Visit Box Offices Early in the Morning
To score last-minute tickets, check local Facebook groups, which often list extra tickets to screenings Reiter says. If you can't find any extra tickets from locals on social media platforms like Facebook, Chicago resident and 15-year Sundance veteran John Digles offers this advice: "They [The Sundance Institute] sell only a portion of tickets in advance. Each morning of the festival at 8 a.m., the box offices in Park City and Salt Lake City sell a limited number of tickets for that day's screenings. You must be there in-person.”
Wait in a Virtual Line
Instead of standing outside, Digles suggests hopping online. "You can queue electronically for a chance to get last-minute tickets to films via the Sundance mobile app or website," he explains. "If you receive a waitlist number, arrive at the theatre no later than 30 minutes before the screening for a chance to get a ticket. It's not a guaranteed ticket, but waitlist is a Sundance tradition – and you never know who will be in line with you," he adds.
Look for Tickets the Final Sunday of the Festival
If you still haven't snagged any tickets by the end of the festival, not all hope is lost, Reiter explains. "I've had success seeing films during the last weekend, especially on Sunday, which is the award winners' day. Anyone who saw the award winners during the week won't go to these screenings, which opens up space for those wait listing," she says.
Explore Beyond Main Street
If you're looking for a quiet escape from Main Street, take advantage of Utah's abundant recreational activities. "Cross-country skiing and snowshoeing are great activities, and Round Valley is an amazing network of trails that wind through thousands of acres of open space," Reiter says.
Don't Forget About Past Olympics Facilities
As the 2002 Winter Olympics, Park City also offers plenty of places geared toward Olympics enthusiasts. Touring the Utah Olympic Park and taking a ride on the bobsled track is a must for any first-time visitor. One of Digles' favorite winter sports is snowmobiling. "I add that to almost every Sundance visit and enjoy amazing mountain views," Digles says.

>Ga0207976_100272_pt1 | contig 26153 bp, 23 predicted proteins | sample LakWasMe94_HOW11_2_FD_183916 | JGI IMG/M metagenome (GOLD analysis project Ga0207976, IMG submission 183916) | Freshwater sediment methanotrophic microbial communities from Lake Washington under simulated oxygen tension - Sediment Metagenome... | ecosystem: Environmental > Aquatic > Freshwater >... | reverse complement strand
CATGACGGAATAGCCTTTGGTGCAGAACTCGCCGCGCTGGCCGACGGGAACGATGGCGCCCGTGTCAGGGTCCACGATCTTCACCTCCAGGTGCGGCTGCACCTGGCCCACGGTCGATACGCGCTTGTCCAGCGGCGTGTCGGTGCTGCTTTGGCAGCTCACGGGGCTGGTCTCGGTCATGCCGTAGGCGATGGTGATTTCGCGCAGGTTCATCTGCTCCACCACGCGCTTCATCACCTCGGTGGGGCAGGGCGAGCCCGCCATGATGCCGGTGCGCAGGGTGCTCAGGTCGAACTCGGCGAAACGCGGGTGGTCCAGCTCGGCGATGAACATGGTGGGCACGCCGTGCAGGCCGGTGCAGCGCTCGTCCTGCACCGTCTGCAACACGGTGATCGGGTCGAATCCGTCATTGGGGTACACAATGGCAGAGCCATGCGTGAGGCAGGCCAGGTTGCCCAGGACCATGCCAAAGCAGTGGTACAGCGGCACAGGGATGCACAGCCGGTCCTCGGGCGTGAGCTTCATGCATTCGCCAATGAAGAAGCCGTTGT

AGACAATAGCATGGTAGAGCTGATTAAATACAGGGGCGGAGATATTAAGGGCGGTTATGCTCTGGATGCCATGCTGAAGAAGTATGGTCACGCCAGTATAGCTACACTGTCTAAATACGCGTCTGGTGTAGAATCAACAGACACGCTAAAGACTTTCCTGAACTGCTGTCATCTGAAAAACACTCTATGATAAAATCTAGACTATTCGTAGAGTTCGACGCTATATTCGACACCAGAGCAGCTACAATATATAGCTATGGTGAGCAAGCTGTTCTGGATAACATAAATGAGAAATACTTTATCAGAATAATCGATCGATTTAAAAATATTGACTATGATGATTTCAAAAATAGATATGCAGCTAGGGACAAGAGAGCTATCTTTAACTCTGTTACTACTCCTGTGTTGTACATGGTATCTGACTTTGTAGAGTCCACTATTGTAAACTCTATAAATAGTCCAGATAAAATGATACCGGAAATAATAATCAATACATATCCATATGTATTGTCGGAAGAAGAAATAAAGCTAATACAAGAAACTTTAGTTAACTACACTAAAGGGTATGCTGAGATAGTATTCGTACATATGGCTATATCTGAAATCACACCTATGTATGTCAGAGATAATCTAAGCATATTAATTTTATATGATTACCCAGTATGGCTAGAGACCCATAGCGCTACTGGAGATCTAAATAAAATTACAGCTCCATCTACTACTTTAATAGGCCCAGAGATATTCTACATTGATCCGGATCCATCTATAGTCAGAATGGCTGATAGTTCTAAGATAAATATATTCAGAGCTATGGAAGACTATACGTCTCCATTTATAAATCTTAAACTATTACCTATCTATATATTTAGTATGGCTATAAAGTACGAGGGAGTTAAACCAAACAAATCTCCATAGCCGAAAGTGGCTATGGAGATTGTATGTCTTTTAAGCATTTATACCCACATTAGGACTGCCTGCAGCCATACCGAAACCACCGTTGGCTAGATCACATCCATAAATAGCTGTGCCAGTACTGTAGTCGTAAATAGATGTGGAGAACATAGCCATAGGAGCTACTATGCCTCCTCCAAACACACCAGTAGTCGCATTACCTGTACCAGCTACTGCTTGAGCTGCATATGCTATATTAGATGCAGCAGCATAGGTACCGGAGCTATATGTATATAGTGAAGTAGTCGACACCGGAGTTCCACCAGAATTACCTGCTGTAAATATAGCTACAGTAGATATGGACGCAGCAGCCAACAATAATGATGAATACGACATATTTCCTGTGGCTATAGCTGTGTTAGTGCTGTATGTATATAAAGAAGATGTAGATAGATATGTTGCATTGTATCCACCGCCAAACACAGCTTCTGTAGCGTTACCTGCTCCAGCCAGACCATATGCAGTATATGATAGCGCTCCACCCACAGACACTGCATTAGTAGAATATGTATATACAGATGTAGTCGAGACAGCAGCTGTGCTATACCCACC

Former Sundance volunteer Cheryl Laughlin advises bringing along plenty of layers to arm yourself for the area's fickle winter weather conditions. "Pack enough hand/foot warmers for the number of days there. It's the little things and you'll be smiling with your extra bit of warmth any time you're waiting in line outside or wandering between film venues or restaurants," she says. Also, make sure to wear durable traction boots to avoid slipping on ice patches, Gelman adds.
Use the Official App
Los Angeles resident Jenny Bloom has attended Sundance for the last decade. She recommends the Sundance app. "Download the app before you arrive, pre-selecting your favorite films to set a tentative schedule," she advises.
About En Route
Practical advice on the art of traveling smarter with tips, tricks and intel from En Route's panel of experts.
Contributors have experience in areas ranging from family travel, adventure travel, experiential travel and budget travel to hotels, cruises and travel rewards and include Amy Whitley, Claire Volkman, Holly Johnson, Marsha Dubrow, Lyn Mettler, Sery Kim, Kyle McCarthy, Erica Lamberg, Jess Moss, Sheryl Nance-Nash, Sherry Laskin, Katie Jackson, Erin Gifford, Roger Sands, Steve Larese, Gwen Pratesi, Erin Block, Dave Parfitt, Kacey Mya, Kimberly Wilson, Susan Portnoy, Donna Tabbert Long and Kitty Bean Yancey.
Edited by Liz Weiss.